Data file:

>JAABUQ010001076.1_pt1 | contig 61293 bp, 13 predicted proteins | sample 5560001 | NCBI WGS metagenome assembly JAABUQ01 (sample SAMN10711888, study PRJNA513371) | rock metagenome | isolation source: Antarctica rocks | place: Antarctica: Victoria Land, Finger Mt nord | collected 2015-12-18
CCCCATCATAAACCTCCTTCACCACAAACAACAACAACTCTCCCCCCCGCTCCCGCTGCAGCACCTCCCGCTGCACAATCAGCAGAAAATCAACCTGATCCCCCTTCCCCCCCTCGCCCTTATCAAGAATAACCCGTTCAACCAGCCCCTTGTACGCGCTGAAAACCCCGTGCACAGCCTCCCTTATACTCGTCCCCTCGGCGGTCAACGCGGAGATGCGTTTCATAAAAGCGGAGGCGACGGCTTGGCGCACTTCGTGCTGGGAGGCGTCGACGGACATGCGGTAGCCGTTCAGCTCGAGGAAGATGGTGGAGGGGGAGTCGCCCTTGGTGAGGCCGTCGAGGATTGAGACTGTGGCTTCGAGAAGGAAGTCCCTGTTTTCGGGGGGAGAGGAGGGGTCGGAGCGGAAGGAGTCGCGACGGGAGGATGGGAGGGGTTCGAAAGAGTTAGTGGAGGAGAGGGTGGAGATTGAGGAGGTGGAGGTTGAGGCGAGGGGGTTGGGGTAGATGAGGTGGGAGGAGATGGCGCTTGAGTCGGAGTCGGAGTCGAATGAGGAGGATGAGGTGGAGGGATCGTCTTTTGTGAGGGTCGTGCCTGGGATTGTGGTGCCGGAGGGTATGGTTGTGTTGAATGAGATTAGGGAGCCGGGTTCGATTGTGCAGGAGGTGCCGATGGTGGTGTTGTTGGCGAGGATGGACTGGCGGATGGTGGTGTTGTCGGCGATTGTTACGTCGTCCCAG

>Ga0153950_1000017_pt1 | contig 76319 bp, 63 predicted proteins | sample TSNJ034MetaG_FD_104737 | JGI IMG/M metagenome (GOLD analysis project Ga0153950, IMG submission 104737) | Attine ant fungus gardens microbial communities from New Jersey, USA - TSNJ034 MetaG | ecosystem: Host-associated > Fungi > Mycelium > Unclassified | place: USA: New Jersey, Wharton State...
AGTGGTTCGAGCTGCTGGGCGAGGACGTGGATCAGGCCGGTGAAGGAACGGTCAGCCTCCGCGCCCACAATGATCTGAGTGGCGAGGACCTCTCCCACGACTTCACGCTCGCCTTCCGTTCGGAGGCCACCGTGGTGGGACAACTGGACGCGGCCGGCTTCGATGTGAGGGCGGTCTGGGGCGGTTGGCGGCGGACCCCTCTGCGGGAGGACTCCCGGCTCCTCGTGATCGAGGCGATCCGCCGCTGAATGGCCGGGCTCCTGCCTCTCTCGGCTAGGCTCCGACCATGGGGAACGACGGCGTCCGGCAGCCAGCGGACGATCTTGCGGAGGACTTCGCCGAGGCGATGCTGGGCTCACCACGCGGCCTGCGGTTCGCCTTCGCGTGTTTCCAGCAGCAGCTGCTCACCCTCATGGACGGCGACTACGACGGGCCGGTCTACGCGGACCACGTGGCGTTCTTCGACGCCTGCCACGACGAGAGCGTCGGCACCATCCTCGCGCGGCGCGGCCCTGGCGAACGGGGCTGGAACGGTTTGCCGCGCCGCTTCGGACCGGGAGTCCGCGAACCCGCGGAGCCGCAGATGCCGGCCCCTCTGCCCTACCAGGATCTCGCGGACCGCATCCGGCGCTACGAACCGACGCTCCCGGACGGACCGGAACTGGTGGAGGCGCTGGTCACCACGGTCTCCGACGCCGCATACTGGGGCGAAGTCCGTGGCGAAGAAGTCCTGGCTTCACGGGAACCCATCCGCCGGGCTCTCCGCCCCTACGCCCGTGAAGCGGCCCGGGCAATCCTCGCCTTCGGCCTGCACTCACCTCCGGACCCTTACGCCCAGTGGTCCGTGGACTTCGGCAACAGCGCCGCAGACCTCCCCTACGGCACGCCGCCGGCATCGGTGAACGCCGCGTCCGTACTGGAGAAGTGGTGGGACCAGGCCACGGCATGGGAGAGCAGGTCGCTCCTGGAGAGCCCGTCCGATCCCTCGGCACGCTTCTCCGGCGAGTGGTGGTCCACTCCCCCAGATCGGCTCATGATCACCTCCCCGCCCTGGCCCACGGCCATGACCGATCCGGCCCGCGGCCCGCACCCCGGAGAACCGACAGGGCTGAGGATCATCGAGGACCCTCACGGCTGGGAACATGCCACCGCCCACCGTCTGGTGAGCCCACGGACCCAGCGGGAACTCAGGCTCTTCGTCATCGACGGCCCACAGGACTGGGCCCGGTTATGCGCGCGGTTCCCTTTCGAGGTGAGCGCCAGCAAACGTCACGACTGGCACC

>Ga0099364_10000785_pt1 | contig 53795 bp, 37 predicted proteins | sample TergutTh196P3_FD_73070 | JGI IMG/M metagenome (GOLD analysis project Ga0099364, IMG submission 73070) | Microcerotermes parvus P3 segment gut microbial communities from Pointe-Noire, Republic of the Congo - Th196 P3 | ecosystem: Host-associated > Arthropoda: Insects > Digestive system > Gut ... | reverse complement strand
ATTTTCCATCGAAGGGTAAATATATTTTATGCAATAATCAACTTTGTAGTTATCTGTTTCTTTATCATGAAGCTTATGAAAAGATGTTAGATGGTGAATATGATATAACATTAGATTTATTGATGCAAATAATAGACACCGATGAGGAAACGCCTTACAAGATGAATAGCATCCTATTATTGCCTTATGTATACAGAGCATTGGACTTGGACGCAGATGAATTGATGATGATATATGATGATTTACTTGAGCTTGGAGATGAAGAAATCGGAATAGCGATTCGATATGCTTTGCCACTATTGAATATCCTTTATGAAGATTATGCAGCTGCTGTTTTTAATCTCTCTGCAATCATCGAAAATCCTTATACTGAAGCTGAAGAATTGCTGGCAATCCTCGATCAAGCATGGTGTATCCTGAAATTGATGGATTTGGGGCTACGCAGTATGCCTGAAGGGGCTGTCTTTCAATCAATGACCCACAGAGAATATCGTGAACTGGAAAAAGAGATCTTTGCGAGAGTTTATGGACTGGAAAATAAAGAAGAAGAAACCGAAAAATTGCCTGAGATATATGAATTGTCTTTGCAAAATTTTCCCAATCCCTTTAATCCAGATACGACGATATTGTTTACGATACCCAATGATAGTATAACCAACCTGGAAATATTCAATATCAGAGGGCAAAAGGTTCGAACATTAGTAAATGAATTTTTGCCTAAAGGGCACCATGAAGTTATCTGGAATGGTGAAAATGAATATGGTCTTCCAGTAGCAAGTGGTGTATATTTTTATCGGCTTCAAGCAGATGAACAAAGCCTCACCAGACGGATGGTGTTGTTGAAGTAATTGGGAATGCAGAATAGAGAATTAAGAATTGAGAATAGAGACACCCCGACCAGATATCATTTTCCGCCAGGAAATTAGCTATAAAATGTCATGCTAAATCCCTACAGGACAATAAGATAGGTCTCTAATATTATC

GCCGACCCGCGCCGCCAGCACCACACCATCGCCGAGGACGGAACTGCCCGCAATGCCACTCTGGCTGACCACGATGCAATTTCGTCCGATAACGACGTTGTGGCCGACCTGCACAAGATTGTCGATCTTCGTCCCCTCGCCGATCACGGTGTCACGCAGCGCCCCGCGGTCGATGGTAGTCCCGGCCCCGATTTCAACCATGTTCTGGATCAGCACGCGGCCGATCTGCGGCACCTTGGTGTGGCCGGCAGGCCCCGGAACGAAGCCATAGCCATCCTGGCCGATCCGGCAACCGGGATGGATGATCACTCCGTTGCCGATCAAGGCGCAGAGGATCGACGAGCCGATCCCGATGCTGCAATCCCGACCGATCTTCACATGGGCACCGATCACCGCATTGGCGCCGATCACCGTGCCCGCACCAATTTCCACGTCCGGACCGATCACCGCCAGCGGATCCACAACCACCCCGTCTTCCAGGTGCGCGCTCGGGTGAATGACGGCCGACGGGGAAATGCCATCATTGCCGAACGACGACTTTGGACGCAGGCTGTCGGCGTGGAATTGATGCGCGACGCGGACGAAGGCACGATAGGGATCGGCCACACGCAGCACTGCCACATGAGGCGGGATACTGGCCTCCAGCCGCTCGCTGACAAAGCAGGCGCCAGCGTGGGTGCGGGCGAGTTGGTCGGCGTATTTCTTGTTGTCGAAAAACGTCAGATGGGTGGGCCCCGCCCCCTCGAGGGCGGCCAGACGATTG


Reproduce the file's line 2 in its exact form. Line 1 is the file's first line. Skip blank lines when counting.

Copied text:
CCCCATCATAAACCTCCTTCACCACAAACAACAACAACTCTCCCCCCCGCTCCCGCTGCAGCACCTCCCGCTGCACAATCAGCAGAAAATCAACCTGATCCCCCTTCCCCCCCTCGCCCTTATCAAGAATAACCCGTTCAACCAGCCCCTTGTACGCGCTGAAAACCCCGTGCACAGCCTCCCTTATACTCGTCCCCTCGGCGGTCAACGCGGAGATGCGTTTCATAAAAGCGGAGGCGACGGCTTGGCGCACTTCGTGCTGGGAGGCGTCGACGGACATGCGGTAGCCGTTCAGCTCGAGGAAGATGGTGGAGGGGGAGTCGCCCTTGGTGAGGCCGTCGAGGATTGAGACTGTGGCTTCGAGAAGGAAGTCCCTGTTTTCGGGGGGAGAGGAGGGGTCGGAGCGGAAGGAGTCGCGACGGGAGGATGGGAGGGGTTCGAAAGAGTTAGTGGAGGAGAGGGTGGAGATTGAGGAGGTGGAGGTTGAGGCGAGGGGGTTGGGGTAGATGAGGTGGGAGGAGATGGCGCTTGAGTCGGAGTCGGAGTCGAATGAGGAGGATGAGGTGGAGGGATCGTCTTTTGTGAGGGTCGTGCCTGGGATTGTGGTGCCGGAGGGTATGGTTGTGTTGAATGAGATTAGGGAGCCGGGTTCGATTGTGCAGGAGGTGCCGATGGTGGTGTTGTTGGCGAGGATGGACTGGCGGATGGTGGTGTTGTCGGCGATTGTTACGTCGTCCCAG